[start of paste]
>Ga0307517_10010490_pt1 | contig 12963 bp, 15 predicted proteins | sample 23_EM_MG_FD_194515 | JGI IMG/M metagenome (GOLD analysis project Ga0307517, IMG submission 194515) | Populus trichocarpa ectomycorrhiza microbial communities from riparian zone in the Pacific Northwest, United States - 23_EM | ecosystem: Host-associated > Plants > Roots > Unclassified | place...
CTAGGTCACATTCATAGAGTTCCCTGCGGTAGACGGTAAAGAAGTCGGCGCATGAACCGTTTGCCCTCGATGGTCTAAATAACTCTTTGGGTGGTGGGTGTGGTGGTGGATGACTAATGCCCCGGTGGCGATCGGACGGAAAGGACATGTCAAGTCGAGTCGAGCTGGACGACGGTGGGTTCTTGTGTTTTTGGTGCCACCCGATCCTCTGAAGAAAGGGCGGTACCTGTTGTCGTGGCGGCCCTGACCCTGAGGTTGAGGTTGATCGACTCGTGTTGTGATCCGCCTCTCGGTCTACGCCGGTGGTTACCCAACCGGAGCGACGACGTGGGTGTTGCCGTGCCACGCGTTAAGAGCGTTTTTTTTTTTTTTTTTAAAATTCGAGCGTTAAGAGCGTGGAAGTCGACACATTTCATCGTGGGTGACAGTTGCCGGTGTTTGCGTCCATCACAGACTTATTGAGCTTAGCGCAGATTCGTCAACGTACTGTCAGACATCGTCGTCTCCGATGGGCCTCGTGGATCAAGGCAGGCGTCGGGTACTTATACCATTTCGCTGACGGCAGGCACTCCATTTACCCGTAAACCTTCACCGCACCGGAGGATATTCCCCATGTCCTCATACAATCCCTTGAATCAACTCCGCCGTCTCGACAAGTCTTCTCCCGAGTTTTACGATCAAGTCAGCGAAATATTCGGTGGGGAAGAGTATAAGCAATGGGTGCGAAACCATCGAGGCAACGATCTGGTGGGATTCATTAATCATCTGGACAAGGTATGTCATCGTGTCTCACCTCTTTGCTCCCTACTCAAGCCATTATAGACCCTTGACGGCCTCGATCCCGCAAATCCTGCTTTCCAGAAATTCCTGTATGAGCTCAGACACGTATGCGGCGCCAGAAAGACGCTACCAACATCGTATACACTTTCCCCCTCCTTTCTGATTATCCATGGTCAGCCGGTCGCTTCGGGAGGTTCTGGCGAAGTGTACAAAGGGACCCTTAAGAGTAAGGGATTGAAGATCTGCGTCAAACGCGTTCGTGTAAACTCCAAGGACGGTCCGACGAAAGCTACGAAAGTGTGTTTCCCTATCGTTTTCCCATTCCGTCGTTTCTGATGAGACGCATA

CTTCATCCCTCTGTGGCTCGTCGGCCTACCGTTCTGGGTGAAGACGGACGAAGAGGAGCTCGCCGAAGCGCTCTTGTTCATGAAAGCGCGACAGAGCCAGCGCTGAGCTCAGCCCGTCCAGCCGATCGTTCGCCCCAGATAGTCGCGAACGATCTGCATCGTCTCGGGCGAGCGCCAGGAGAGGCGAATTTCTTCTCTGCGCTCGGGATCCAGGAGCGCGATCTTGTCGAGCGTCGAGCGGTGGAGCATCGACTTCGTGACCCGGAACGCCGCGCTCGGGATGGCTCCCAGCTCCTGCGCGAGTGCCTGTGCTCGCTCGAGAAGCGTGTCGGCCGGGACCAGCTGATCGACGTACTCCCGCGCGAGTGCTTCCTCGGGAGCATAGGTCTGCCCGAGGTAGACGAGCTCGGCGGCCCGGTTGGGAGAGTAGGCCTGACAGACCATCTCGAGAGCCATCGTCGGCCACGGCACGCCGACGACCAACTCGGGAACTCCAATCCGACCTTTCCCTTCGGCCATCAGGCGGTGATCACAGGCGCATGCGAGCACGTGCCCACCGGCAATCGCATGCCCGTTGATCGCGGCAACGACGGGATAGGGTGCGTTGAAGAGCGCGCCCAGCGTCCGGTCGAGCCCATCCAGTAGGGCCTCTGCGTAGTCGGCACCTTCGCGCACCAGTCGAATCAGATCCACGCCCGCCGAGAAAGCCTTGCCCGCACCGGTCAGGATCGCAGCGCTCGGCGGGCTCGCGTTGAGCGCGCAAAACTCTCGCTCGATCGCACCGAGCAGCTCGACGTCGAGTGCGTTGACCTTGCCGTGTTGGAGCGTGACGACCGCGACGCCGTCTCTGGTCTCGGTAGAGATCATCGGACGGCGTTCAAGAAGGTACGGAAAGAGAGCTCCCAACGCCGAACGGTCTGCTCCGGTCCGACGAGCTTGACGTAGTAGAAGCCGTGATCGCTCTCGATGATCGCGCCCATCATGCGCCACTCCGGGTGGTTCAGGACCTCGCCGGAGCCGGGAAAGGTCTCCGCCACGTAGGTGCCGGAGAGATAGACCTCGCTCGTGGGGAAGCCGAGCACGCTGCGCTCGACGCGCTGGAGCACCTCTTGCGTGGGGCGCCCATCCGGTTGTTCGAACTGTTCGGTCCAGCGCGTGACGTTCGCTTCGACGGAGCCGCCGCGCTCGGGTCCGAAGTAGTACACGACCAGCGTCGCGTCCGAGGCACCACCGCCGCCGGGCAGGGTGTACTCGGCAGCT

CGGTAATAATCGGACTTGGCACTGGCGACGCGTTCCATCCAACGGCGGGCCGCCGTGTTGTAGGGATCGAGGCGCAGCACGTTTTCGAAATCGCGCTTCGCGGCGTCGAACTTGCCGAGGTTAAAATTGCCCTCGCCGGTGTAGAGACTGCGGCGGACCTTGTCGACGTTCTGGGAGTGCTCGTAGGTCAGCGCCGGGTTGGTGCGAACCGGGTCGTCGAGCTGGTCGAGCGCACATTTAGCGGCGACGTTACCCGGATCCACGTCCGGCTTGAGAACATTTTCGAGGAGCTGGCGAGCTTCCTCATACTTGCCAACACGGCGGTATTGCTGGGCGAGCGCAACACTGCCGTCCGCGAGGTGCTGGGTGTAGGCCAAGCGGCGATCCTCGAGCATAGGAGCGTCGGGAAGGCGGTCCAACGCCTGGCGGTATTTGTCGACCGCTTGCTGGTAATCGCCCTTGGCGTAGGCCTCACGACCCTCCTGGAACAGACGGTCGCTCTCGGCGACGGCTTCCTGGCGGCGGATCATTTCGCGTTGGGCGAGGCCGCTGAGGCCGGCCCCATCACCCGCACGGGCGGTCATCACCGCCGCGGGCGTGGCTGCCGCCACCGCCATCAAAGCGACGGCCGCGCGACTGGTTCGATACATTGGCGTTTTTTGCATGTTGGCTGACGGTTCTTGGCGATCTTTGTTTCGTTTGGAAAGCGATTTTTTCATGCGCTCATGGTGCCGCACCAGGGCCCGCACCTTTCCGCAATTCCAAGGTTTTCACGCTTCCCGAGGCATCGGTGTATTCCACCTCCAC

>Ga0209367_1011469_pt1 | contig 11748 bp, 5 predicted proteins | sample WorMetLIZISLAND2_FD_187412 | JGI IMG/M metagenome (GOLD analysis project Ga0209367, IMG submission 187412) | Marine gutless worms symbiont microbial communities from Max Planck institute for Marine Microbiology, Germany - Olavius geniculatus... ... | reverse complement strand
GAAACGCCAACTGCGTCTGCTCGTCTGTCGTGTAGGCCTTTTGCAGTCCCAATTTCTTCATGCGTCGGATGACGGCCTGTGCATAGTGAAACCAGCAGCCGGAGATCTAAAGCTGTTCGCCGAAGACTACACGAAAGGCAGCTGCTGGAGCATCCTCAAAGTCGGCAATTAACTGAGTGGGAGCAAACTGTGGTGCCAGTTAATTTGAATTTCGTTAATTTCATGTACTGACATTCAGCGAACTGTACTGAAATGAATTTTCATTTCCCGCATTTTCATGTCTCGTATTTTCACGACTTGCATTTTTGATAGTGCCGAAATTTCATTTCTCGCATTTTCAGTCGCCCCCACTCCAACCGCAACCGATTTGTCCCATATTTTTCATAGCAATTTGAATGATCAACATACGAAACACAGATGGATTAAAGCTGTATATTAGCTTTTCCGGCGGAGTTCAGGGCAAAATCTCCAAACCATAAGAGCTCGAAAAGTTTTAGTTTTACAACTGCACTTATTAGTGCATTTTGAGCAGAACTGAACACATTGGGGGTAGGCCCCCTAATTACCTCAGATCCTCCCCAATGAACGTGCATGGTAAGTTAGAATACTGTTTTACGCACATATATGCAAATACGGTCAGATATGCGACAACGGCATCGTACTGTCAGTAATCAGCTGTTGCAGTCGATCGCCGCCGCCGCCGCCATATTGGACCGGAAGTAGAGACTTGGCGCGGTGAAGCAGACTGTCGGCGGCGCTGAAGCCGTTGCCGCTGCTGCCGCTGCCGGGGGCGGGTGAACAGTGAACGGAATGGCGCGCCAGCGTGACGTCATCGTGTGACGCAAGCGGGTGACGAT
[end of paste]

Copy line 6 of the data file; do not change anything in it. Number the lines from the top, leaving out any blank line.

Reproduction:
GAAACGCCAACTGCGTCTGCTCGTCTGTCGTGTAGGCCTTTTGCAGTCCCAATTTCTTCATGCGTCGGATGACGGCCTGTGCATAGTGAAACCAGCAGCCGGAGATCTAAAGCTGTTCGCCGAAGACTACACGAAAGGCAGCTGCTGGAGCATCCTCAAAGTCGGCAATTAACTGAGTGGGAGCAAACTGTGGTGCCAGTTAATTTGAATTTCGTTAATTTCATGTACTGACATTCAGCGAACTGTACTGAAATGAATTTTCATTTCCCGCATTTTCATGTCTCGTATTTTCACGACTTGCATTTTTGATAGTGCCGAAATTTCATTTCTCGCATTTTCAGTCGCCCCCACTCCAACCGCAACCGATTTGTCCCATATTTTTCATAGCAATTTGAATGATCAACATACGAAACACAGATGGATTAAAGCTGTATATTAGCTTTTCCGGCGGAGTTCAGGGCAAAATCTCCAAACCATAAGAGCTCGAAAAGTTTTAGTTTTACAACTGCACTTATTAGTGCATTTTGAGCAGAACTGAACACATTGGGGGTAGGCCCCCTAATTACCTCAGATCCTCCCCAATGAACGTGCATGGTAAGTTAGAATACTGTTTTACGCACATATATGCAAATACGGTCAGATATGCGACAACGGCATCGTACTGTCAGTAATCAGCTGTTGCAGTCGATCGCCGCCGCCGCCGCCATATTGGACCGGAAGTAGAGACTTGGCGCGGTGAAGCAGACTGTCGGCGGCGCTGAAGCCGTTGCCGCTGCTGCCGCTGCCGGGGGCGGGTGAACAGTGAACGGAATGGCGCGCCAGCGTGACGTCATCGTGTGACGCAAGCGGGTGACGAT